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Unlike the flower of the model monocot rice, which has diverged greatly from the ancestral monocot flower, the pineapple ( Ananas comosus ) flower is more typical of monocot flowers. Here, we identified 43 pineapple genes containing MADS-box domains, including 11 type I and 32 type II genes. RNA-seq expression data generated from five pineapple floral organs (sepals, petals, stamens, pistils, and ovules) and quantitative real-time PCR revealed tissue-specific expression patterns for some genes. We found that AcAGL6 and AcFUL1 were mainly expressed in sepals and petals, suggesting their involvement in the regulation of these floral organs. A pineapple ‘ABCDE’ model was proposed based on the phylogenetic analysis and expression patterns of MADS-box genes. Unlike rice and orchid with frequent species-specific gene duplication and subsequent expression divergence, the composition and expression of the ABCDE genes were conserved in pineapple. We also found that AcSEP1/3 , AcAG , AcAGL11a/b/c , and AcFUL1 were highly expressed at different stages of fruit development and have similar expression profiles, implicating these genes’ role in fruit development and ripening processes. We propose that the pineapple flower can be used as a model for studying the ancestral form of monocot flowers to investigate their development and evolutionary history.
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“From our acquaintance with this abnormal enabled to unveil the secrets that normal us, and to see distinctly what, from the regular we can only infer.” - J. W. von Goethe (1790)
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Growth of flowering stems in wild-type Arabidopsis is indeterminate. Many flowers arise sequentially on the flanks of apical meristems in a phyllotactic spiral. We have isolated eight recessive mutants of a gene, terminal flower, in which inflorescences become determinate. Flower primordia sooner or later ‘invade’ the meristem summit leading to cessation of its further growth. Primary apical meristems usually terminate with several part-flowers which lack pedicels, and several normal pedicellate flowers may arise first. By contrast apical meristems of secondary branches usually produce only a single pedicellate flower. Plant height is also reduced and more rosette inflorescences develop. These growth patterns occur in six strong mutants raised at 25°C under continuous light. In two weak mutants termination occurs much later with many more flowers arising before eventual termination. Termination is similarly delayed in at least one of the strong mutants grown at lower temperatures. The tfl mutation does not affect the indeterminate growth of flower meristems, at least in-so-far as this occurs in agamous mutants. The tfl locus is at the top of linkage group 5, close to RFLP 447. We propose that the TFL gene product supports the activity of an inhibitor of flower primordium initiation. This inhibitor would normally prevent flowers from arising on the inflorescence apex but in tfl mutants it may readily fall below its threshold of activity. The TFL gene may be one of a class responsible for evolutionary changes between indeterminate and determinate growth.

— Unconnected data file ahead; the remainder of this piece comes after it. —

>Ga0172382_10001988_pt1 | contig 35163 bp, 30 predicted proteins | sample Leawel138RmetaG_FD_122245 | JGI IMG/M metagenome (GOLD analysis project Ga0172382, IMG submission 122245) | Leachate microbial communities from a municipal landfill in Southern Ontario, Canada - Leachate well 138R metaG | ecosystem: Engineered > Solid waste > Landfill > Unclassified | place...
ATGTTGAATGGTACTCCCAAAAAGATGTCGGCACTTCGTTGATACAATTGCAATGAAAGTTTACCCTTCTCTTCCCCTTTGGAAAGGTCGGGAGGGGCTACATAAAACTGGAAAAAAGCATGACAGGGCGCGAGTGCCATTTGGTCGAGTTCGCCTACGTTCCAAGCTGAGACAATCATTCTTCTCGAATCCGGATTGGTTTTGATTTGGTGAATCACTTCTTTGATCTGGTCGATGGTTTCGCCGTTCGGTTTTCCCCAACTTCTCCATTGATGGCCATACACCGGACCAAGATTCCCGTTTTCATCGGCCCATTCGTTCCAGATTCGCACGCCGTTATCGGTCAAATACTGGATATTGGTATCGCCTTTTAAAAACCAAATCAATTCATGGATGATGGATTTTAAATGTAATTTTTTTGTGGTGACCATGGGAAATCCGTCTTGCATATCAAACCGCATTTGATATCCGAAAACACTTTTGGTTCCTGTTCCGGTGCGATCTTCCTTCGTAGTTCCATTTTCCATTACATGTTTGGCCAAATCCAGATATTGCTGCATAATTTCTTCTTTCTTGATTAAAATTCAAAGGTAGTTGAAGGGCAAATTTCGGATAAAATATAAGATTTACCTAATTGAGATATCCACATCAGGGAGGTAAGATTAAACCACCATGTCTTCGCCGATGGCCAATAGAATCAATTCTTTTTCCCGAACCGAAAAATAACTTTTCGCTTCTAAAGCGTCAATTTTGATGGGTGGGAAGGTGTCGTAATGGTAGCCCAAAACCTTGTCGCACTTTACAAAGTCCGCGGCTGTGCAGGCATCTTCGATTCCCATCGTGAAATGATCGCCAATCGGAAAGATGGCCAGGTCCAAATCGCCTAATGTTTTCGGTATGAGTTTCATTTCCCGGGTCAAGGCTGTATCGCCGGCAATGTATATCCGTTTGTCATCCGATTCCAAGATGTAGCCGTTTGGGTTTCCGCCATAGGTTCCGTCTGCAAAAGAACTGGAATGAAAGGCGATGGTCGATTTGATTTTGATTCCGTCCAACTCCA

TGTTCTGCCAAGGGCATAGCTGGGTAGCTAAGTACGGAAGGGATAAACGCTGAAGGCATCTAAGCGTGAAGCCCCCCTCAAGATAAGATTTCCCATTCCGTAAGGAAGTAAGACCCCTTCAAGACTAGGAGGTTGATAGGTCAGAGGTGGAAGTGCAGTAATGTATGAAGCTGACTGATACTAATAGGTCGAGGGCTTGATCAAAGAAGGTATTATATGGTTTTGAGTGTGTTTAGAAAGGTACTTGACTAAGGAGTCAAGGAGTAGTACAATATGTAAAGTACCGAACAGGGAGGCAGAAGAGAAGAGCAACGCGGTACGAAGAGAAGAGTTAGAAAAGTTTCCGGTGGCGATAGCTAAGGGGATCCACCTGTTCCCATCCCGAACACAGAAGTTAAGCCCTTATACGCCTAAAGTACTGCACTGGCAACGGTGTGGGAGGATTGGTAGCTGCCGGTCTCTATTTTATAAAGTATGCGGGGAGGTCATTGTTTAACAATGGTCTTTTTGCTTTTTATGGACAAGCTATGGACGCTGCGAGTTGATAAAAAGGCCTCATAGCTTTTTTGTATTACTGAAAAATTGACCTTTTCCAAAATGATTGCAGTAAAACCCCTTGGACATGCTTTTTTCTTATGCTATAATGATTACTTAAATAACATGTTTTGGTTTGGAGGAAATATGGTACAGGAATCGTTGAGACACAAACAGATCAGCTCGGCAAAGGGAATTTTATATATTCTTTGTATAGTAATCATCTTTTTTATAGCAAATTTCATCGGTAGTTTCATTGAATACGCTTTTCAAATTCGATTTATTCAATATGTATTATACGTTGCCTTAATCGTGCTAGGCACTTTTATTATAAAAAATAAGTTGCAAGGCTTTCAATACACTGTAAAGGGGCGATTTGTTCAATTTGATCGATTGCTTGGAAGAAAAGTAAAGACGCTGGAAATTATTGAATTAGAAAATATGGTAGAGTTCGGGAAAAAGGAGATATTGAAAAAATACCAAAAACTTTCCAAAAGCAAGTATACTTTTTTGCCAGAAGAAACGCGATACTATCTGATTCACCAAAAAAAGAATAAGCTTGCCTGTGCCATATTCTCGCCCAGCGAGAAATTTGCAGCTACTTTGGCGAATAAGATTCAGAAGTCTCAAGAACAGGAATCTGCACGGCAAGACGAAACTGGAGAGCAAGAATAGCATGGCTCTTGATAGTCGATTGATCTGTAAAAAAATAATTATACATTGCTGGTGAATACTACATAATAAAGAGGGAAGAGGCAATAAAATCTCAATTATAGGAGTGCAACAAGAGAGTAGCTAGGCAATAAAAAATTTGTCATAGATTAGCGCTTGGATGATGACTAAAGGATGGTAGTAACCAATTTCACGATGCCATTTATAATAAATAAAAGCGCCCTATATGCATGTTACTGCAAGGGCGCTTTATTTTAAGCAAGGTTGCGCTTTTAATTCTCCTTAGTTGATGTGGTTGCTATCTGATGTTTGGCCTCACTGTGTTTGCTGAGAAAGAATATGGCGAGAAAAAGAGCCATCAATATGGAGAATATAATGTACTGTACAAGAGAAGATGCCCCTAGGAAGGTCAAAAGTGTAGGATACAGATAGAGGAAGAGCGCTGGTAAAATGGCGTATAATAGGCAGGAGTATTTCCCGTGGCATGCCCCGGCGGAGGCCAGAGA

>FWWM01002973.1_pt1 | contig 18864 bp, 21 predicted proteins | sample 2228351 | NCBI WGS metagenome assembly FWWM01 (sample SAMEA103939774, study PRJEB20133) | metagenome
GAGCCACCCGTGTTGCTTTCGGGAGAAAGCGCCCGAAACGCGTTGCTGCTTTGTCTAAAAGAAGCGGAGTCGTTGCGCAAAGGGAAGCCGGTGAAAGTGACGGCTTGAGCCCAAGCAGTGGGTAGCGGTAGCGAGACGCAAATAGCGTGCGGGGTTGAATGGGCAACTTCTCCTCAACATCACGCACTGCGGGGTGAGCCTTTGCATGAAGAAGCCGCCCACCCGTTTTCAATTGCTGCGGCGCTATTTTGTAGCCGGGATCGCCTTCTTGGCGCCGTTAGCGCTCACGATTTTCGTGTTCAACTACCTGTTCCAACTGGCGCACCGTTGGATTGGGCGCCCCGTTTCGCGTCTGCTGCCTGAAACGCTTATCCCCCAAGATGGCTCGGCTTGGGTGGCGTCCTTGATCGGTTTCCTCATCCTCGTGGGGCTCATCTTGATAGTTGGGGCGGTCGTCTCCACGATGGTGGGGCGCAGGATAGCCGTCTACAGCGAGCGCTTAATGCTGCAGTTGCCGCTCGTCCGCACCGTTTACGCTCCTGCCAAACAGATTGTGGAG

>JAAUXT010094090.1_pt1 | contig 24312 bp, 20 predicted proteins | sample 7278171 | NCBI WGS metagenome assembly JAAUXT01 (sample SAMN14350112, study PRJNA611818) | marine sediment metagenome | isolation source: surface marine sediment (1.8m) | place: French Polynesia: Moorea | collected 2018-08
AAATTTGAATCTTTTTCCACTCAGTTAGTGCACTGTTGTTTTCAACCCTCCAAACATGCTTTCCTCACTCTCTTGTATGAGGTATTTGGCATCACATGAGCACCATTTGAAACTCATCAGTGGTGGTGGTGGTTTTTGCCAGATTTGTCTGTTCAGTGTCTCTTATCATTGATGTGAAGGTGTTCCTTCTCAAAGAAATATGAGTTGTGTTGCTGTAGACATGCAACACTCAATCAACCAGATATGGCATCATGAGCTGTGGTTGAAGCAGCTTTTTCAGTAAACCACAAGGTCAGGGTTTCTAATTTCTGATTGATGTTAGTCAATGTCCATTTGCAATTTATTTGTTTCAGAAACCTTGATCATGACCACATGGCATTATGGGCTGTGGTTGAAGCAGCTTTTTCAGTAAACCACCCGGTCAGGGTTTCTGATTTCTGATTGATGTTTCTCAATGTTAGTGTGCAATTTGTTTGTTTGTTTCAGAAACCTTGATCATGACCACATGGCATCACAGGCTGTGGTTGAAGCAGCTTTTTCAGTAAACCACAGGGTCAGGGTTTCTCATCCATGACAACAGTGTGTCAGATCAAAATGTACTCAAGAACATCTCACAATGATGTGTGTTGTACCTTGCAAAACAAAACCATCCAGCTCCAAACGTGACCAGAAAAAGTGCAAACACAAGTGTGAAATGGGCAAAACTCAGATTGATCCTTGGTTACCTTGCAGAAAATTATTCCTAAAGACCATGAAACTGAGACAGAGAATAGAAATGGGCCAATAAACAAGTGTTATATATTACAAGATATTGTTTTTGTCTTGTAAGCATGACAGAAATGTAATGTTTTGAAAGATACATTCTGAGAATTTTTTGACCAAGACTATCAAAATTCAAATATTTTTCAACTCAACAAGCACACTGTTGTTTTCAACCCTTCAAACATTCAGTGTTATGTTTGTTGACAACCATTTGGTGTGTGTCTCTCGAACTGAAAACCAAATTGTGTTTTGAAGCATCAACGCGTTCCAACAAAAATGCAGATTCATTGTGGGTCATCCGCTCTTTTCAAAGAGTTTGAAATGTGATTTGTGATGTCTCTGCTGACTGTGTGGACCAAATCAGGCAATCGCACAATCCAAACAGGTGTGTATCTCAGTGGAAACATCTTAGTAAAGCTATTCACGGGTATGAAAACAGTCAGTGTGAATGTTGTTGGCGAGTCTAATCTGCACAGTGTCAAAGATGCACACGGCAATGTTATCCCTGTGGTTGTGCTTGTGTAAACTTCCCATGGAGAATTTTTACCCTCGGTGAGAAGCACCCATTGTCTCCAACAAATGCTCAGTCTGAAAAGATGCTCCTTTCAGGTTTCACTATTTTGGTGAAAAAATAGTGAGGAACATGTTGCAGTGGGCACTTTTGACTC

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The first step in flower development is the generation of a floral meristem by the inflorescence meristem. We have analyzed how this process is affected by mutant alleles of the Arabidopsis gene LEAFY. We show that LEAFY interacts with another floral control gene, APETALA1, to promote the transition from inflorescence to floral meristem. We have cloned the LEAFY gene, and, consistent with the mutant phenotype, we find that LEAFY RNA is expressed strongly in young flower primordia. LEAFY expression procedes expression of the homeotic genes AGAMOUS and APETALA3, which specify organ identify within the flower. Furthermore, we demonstrate that LEAFY is the Arabidopsis homolog of the FLORICAULA gene, which controls floral meristem identity in the distantly related species Antirrhinum majus.